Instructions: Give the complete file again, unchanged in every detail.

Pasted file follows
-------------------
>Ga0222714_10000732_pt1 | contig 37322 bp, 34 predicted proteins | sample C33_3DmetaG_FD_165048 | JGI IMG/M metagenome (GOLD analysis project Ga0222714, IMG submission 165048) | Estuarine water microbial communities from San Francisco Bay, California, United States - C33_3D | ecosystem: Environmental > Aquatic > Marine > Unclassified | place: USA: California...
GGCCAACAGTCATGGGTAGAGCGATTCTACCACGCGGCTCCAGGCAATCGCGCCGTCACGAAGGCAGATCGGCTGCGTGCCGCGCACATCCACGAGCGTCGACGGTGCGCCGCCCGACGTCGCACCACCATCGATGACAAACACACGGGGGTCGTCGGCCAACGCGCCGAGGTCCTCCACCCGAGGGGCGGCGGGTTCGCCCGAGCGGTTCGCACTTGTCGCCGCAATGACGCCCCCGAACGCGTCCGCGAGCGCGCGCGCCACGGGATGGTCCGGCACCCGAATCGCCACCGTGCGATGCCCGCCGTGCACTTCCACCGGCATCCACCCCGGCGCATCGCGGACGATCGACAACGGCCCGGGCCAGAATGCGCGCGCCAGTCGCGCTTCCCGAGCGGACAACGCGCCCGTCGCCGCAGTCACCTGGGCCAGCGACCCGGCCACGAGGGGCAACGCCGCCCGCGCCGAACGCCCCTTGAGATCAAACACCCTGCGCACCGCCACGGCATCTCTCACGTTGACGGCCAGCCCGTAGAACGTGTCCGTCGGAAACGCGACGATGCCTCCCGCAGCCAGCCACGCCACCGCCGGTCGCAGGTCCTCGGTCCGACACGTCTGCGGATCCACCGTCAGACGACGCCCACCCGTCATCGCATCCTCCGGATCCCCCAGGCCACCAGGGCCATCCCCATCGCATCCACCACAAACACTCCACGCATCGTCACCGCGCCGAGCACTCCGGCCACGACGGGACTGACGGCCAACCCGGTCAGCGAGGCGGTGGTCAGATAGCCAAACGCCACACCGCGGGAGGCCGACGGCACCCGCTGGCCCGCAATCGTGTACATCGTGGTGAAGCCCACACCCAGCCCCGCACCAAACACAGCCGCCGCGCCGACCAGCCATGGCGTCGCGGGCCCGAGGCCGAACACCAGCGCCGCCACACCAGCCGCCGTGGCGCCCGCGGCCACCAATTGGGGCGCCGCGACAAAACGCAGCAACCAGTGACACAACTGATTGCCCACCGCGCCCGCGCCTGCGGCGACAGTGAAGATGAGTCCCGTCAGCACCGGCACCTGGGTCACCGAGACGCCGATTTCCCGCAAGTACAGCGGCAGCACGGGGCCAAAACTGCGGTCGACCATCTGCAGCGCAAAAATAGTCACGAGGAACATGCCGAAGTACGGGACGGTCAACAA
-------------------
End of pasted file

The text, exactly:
>Ga0222714_10000732_pt1 | contig 37322 bp, 34 predicted proteins | sample C33_3DmetaG_FD_165048 | JGI IMG/M metagenome (GOLD analysis project Ga0222714, IMG submission 165048) | Estuarine water microbial communities from San Francisco Bay, California, United States - C33_3D | ecosystem: Environmental > Aquatic > Marine > Unclassified | place: USA: California...
GGCCAACAGTCATGGGTAGAGCGATTCTACCACGCGGCTCCAGGCAATCGCGCCGTCACGAAGGCAGATCGGCTGCGTGCCGCGCACATCCACGAGCGTCGACGGTGCGCCGCCCGACGTCGCACCACCATCGATGACAAACACACGGGGGTCGTCGGCCAACGCGCCGAGGTCCTCCACCCGAGGGGCGGCGGGTTCGCCCGAGCGGTTCGCACTTGTCGCCGCAATGACGCCCCCGAACGCGTCCGCGAGCGCGCGCGCCACGGGATGGTCCGGCACCCGAATCGCCACCGTGCGATGCCCGCCGTGCACTTCCACCGGCATCCACCCCGGCGCATCGCGGACGATCGACAACGGCCCGGGCCAGAATGCGCGCGCCAGTCGCGCTTCCCGAGCGGACAACGCGCCCGTCGCCGCAGTCACCTGGGCCAGCGACCCGGCCACGAGGGGCAACGCCGCCCGCGCCGAACGCCCCTTGAGATCAAACACCCTGCGCACCGCCACGGCATCTCTCACGTTGACGGCCAGCCCGTAGAACGTGTCCGTCGGAAACGCGACGATGCCTCCCGCAGCCAGCCACGCCACCGCCGGTCGCAGGTCCTCGGTCCGACACGTCTGCGGATCCACCGTCAGACGACGCCCACCCGTCATCGCATCCTCCGGATCCCCCAGGCCACCAGGGCCATCCCCATCGCATCCACCACAAACACTCCACGCATCGTCACCGCGCCGAGCACTCCGGCCACGACGGGACTGACGGCCAACCCGGTCAGCGAGGCGGTGGTCAGATAGCCAAACGCCACACCGCGGGAGGCCGACGGCACCCGCTGGCCCGCAATCGTGTACATCGTGGTGAAGCCCACACCCAGCCCCGCACCAAACACAGCCGCCGCGCCGACCAGCCATGGCGTCGCGGGCCCGAGGCCGAACACCAGCGCCGCCACACCAGCCGCCGTGGCGCCCGCGGCCACCAATTGGGGCGCCGCGACAAAACGCAGCAACCAGTGACACAACTGATTGCCCACCGCGCCCGCGCCTGCGGCGACAGTGAAGATGAGTCCCGTCAGCACCGGCACCTGGGTCACCGAGACGCCGATTTCCCGCAAGTACAGCGGCAGCACGGGGCCAAAACTGCGGTCGACCATCTGCAGCGCAAAAATAGTCACGAGGAACATGCCGAAGTACGGGACGGTCAACAA